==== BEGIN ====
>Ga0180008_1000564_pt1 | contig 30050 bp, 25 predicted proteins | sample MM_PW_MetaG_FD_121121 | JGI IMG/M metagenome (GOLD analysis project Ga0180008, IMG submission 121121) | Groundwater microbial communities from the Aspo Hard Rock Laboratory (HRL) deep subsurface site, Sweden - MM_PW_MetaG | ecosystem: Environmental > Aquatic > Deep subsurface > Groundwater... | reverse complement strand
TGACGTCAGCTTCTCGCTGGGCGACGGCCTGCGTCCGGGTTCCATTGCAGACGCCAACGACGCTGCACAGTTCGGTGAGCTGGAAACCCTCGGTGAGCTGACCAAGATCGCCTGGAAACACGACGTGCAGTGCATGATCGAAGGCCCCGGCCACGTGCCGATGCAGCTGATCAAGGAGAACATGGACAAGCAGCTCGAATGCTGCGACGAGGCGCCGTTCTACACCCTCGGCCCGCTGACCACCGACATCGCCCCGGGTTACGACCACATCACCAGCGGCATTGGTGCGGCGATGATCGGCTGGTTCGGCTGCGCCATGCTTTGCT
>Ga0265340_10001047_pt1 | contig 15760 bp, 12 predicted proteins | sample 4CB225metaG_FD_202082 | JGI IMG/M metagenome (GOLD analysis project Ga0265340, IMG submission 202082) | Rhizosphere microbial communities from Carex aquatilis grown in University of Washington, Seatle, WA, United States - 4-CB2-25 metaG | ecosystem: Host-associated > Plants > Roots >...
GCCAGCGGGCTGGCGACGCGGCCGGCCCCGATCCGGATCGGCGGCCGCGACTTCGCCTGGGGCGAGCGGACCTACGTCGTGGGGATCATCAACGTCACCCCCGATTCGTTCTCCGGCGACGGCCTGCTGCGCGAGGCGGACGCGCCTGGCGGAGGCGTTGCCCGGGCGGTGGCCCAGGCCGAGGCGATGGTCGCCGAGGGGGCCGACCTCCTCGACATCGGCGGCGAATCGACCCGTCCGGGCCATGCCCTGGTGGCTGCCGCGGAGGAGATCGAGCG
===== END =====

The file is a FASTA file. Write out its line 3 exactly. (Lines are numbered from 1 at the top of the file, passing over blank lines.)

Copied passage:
>Ga0265340_10001047_pt1 | contig 15760 bp, 12 predicted proteins | sample 4CB225metaG_FD_202082 | JGI IMG/M metagenome (GOLD analysis project Ga0265340, IMG submission 202082) | Rhizosphere microbial communities from Carex aquatilis grown in University of Washington, Seatle, WA, United States - 4-CB2-25 metaG | ecosystem: Host-associated > Plants > Roots >...